men killed, wounded, and missing during the engagement. This report shows our loss in killed to be 19, wounded 203, and missing 28, making the whole loss sustained by the brigade 250 officers and men. Some of the missing have since been heard of as wounded and in the hands of the enemy. Many of the wounded men were but slightly injured and will soon be able to join their comrades. But there are many noble spirits who will never return; and while we have to mourn the loss of our gallant dead and sympathize with those who are suffering from their wounds, yet we cannot but rejoice that the tide of invasion has for once been hurled back, and that the faces of our victorious and gallant soldiers are now turned toward their homes, and that a new and unconquerable spirit has been aroused throughout our whole army.
O. F. STRAHL,
Major JAMES D. PORTER, JR.,
Assistant Adjutant-General, Cheatham's Division.
Report of Colonel Jonathan J. Lamb, Fifth Tennessee Infantry, commanding Fourth and Fifth Tennessee Infantry.
HDQRS. FOURTH AND FIFTH TENNESSEE VOLUNTEERS
September 30, 1863.
SIR: In compliance with orders from brigade headquarters, I have the honor to state that the Fourth and Fifth Tennessee Regiments during the battle of Chickamauga occupied a position on the left of Strahl's brigade.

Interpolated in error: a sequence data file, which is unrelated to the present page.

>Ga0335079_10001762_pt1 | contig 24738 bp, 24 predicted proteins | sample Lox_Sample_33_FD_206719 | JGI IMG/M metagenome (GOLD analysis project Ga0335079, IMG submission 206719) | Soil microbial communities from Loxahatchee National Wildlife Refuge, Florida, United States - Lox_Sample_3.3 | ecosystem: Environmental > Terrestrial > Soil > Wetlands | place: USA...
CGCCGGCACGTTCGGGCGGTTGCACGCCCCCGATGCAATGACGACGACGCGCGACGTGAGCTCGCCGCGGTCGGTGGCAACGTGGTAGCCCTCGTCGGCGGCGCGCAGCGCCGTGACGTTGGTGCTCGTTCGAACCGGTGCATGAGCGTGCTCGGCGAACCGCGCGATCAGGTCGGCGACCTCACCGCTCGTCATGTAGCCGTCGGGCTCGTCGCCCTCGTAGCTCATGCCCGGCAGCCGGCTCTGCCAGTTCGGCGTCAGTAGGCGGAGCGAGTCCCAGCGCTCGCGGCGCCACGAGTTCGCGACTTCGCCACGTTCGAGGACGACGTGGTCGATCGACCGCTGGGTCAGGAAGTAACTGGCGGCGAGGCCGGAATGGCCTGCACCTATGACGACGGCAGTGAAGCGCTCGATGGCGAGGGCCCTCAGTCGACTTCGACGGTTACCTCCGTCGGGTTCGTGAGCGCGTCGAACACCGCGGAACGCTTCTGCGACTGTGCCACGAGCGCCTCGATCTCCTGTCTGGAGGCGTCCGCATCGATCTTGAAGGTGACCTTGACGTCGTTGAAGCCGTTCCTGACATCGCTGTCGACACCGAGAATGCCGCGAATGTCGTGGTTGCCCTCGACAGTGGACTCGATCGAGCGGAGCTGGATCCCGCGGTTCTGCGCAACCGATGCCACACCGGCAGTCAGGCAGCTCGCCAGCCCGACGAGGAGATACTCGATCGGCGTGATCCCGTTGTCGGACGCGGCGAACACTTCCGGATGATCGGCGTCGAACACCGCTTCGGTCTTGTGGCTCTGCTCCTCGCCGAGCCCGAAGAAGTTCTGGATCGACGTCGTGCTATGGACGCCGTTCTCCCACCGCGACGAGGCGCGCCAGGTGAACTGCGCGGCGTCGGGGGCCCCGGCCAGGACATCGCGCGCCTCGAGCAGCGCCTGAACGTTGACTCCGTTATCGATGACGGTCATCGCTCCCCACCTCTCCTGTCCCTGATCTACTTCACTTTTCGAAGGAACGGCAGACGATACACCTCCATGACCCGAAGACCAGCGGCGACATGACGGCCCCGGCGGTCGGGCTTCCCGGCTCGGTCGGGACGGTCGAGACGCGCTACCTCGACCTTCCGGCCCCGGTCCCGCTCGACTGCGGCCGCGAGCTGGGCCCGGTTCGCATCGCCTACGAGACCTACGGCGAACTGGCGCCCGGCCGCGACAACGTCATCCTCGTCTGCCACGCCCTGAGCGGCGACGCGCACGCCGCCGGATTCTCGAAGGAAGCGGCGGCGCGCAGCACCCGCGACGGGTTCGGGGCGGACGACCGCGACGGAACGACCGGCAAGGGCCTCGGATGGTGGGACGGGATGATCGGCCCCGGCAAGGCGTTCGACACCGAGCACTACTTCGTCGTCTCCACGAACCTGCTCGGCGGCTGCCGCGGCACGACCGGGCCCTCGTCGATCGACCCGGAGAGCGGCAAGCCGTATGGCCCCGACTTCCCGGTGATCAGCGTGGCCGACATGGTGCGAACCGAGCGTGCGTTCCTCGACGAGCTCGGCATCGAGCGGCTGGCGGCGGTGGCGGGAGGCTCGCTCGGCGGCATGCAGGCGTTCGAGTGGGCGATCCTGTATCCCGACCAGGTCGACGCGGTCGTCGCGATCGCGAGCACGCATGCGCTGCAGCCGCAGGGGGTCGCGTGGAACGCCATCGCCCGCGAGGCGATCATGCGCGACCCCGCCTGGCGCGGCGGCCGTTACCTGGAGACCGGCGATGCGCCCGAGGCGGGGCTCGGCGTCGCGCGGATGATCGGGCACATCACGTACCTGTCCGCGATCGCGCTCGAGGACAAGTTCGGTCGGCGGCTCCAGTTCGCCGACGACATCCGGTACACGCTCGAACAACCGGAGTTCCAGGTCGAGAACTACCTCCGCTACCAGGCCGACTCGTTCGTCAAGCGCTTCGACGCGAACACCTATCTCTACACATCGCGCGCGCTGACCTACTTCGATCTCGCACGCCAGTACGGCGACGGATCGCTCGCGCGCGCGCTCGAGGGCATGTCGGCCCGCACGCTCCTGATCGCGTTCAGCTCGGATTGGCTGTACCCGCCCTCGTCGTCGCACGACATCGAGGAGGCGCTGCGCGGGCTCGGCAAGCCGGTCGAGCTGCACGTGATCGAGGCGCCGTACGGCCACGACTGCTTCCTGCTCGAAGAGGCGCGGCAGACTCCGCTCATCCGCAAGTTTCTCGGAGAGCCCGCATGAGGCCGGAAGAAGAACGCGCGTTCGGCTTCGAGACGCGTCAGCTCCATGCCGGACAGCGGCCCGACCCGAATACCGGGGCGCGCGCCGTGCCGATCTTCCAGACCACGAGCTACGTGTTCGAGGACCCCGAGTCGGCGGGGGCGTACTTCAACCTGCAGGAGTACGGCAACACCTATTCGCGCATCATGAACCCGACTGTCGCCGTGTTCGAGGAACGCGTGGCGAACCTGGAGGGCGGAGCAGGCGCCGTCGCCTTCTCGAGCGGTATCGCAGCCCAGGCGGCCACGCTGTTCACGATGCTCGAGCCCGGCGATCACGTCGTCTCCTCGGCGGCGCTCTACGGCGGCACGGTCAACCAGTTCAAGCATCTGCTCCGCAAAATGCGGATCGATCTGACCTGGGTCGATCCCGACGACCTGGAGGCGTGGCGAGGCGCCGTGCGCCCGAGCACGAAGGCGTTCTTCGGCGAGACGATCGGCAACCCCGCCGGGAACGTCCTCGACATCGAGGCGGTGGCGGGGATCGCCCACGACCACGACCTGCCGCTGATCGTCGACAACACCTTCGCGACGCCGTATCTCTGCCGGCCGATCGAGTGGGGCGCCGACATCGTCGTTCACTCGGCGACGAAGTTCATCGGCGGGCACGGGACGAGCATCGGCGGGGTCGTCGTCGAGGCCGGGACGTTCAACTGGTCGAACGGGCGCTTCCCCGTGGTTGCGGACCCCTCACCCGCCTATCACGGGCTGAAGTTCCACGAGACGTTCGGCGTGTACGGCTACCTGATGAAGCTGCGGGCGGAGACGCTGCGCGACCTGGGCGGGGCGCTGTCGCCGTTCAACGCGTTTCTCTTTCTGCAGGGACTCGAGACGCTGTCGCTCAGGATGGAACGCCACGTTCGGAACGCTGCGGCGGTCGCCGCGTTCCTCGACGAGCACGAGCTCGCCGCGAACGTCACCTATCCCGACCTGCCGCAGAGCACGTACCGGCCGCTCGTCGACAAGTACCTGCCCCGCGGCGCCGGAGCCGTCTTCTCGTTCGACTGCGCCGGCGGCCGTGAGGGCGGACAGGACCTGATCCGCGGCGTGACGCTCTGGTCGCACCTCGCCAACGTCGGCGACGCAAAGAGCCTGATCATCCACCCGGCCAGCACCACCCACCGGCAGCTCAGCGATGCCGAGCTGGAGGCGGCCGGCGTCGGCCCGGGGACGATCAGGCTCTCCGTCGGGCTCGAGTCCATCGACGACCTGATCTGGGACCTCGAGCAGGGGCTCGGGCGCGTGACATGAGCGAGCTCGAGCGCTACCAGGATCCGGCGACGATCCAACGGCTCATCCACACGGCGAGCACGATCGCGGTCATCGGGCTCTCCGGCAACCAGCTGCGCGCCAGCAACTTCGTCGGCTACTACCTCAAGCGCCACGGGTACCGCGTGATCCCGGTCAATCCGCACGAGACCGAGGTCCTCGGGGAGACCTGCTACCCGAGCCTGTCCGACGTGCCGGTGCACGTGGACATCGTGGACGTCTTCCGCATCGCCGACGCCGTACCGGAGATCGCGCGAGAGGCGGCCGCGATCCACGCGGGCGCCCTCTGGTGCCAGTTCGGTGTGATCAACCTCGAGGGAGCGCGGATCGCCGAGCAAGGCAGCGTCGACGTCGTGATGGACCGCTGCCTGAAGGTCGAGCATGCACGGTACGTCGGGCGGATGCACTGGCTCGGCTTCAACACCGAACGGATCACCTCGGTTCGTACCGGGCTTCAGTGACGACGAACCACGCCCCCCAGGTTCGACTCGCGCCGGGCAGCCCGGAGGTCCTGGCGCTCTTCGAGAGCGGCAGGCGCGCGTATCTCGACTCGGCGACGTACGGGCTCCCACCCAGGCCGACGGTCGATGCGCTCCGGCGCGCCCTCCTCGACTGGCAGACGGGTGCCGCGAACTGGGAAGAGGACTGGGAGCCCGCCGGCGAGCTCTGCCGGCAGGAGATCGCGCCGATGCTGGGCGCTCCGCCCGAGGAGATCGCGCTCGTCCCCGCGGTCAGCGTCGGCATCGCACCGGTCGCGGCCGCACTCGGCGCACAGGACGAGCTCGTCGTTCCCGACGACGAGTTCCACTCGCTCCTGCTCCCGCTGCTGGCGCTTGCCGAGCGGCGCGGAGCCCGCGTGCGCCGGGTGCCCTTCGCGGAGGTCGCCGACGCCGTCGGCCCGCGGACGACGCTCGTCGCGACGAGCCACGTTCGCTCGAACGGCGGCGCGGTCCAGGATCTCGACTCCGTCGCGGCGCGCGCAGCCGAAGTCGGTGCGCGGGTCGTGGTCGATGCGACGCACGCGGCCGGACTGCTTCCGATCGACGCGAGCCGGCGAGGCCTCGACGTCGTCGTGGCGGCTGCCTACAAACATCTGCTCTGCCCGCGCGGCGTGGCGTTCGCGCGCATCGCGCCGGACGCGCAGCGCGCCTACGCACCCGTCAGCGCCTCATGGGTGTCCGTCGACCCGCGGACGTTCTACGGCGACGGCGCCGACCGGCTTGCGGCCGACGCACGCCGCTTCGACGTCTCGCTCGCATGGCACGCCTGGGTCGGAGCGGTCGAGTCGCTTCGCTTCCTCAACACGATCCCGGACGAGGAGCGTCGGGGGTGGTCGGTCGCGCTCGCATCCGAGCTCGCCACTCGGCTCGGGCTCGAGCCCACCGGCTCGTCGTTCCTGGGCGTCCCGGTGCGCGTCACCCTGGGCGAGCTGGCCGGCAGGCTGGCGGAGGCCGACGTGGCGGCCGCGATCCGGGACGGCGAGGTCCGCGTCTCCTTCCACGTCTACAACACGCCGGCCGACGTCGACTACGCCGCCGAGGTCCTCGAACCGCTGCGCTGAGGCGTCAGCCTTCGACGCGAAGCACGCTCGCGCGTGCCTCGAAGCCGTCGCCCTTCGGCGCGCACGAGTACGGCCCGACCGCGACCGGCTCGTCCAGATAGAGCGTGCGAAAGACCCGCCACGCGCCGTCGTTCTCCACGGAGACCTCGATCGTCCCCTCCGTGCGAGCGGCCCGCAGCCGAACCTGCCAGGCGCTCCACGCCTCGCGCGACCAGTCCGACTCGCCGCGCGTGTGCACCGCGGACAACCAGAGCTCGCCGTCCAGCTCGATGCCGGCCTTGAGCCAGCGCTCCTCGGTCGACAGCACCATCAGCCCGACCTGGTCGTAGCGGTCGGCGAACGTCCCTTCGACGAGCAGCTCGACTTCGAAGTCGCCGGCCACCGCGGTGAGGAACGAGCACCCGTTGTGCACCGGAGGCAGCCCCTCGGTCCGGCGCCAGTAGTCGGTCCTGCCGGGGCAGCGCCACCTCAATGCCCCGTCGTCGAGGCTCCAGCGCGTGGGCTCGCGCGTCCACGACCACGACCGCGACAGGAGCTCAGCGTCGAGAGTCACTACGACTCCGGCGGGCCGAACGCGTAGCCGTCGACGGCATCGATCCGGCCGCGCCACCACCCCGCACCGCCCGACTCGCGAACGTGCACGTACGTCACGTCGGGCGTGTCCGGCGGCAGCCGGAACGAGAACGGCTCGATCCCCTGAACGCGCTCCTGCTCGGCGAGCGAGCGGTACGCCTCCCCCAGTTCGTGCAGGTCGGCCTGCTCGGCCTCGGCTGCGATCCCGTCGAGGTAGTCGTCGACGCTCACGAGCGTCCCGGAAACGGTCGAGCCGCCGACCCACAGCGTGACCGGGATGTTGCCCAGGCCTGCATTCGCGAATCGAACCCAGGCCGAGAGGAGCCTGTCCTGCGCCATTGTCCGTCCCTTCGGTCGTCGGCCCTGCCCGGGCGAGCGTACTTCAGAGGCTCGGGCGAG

About 12 o'clock on Saturday, 19th instant, the command was in line of battle on a hill immediately in rear of a field, where it was subjected for about an hour to a constant fire from the enemy's guns, when it advanced across the field a distance of about 300 yards, where it was exposed to a brisk fire from the small-arms of the enemy. The fire was not returned from the fact that I was informed by Brigadier-General Smith that Wright's brigade was in front. About 10 minutes afterward the command was ordered to fall back. It retired in good order, but in recrossing the field Lieutenant W. H. Webber, Company A, Fourth Tennessee Volunteers, was killed, and 3 or 4 men wounded. The command reoccupied its former position, where it remained about an hour when it was advanced to a hill in the center of the field. Here the right wing was subjected to a very heavy fire of musketry, in which 4 or 5 men were wounded. Ten minutes after it was ordered to fall back to its former position. Here the firing was still continued. About twenty minutes afterward an order came to fall back 300 yards, where it remained until dark. It was then ordered forward and occupied its original position in rear of the field.
About 10 o'clock on the following day (20th), while occupying the same position, the command was exposed for about an hour to a very heavy fire from the enemy's artillery, in which 2 men were killed and several wounded. About 1 p.m. the command was marched north by the right flank about half a mile, where line of battle was formed.